Benchmarking is a frequent exercise in oil and gas analysis. Operators and investors want to know how projects compare to peers, which projects present good investment opportunities, and what performance expectations to expect for future development.

No two oilsands projects are the same. Being able to compare well pads and projects to each other, can be a challenging task. Luckily, there’s visual analytics. In this post, I will demonstrate how understanding the physics of the process, and making some intelligent adjustments to production plots, can improve performance analysis.


The most popular metric for evaluating in-situ oilsands projects is Steam Oil Ratio (SOR). In the simplest terms, a thermal in-situ oilsands project consists of: generating steam, injecting said steam into the reservoir to heat and thereby lower the viscosity of bitumen, followed by producing the warmed bitumen. With SOR defined as the volume of steam injected into the reservoir divided by the oil produced, SOR is a clear, reliable metric of efficiency. As shown in prior blogs, Greenhouse Gas (GHG) emissions intensity is directly proportional to SOR. Almost anything else you do to improve the process is a  rounding error. Thus, if you care about GHG emissions, SOR is also the best metric for comparison.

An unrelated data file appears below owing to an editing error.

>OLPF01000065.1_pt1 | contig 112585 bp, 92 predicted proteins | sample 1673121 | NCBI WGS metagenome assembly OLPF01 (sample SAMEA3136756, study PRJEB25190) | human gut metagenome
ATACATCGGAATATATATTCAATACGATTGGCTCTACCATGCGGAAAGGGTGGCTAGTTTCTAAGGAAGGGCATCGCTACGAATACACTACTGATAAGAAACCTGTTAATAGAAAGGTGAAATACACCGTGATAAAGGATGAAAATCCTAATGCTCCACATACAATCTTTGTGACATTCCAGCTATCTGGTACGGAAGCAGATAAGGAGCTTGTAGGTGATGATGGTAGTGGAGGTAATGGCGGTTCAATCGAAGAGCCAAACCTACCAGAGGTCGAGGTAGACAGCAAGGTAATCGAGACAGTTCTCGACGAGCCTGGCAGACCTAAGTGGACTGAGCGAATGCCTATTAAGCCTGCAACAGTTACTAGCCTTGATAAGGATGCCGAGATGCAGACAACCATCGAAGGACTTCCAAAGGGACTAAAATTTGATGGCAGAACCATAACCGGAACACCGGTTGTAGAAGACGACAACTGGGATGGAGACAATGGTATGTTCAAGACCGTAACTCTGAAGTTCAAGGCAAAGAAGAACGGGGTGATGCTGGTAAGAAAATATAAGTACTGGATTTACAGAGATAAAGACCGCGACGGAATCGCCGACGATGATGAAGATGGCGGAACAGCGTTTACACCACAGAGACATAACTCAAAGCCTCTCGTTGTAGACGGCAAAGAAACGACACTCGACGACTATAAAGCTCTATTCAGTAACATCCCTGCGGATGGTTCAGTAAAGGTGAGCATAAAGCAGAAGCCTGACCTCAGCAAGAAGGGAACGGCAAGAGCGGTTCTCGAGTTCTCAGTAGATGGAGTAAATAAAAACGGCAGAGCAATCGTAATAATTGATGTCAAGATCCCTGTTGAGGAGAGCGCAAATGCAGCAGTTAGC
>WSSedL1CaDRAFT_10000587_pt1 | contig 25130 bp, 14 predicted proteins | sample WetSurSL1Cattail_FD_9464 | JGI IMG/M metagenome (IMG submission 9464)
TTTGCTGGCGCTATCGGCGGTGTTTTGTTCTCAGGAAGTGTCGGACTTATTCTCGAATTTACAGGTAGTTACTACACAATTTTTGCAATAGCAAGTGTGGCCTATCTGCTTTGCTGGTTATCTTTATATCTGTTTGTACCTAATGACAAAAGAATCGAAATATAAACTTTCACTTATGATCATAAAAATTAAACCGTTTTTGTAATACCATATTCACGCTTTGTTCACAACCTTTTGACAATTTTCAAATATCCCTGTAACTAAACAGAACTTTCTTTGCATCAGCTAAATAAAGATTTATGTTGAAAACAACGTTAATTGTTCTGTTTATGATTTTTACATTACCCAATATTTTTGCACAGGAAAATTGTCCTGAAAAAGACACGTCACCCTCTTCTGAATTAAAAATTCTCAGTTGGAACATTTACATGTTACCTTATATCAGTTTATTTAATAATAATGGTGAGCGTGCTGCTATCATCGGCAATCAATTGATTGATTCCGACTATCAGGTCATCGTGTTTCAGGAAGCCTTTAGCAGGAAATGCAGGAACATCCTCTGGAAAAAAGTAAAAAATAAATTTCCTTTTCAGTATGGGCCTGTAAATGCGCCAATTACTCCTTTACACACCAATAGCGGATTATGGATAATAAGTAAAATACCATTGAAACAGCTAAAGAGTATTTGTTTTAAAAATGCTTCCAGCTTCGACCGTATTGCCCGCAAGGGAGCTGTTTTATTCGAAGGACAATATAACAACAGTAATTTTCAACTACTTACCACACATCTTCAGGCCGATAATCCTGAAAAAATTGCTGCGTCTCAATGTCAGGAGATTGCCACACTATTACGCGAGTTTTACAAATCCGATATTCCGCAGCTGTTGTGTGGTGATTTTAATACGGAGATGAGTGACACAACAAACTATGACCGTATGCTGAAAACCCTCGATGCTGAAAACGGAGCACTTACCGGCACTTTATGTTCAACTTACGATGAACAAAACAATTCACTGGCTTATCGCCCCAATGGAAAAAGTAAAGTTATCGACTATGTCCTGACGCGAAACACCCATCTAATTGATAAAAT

But should SOR be the only technical benchmark used to compare projects? Depending on your purposes, SOR may only tell part of the story.


By far, the most important consideration for predicting technical in situ oilsands performance is Geology. Using the Lindrain equation from gravity drainage theory[1], every factory that impacts the prediction of performance is dictated by what is left underground.

  • The basic reservoir parameters (thickness, porosity, permeability, saturation, and thermal diffusivity) are fundamentally a function of geology.
  • There is some control over viscosity via on injection pressure and temperature; or using a different process such as solvent. That said, maximum operating pressure is still dictated by the fracture pressure of the overburden and pressure of gas and/or water zones. The density and viscosity at reservoir temperature, is not a choice.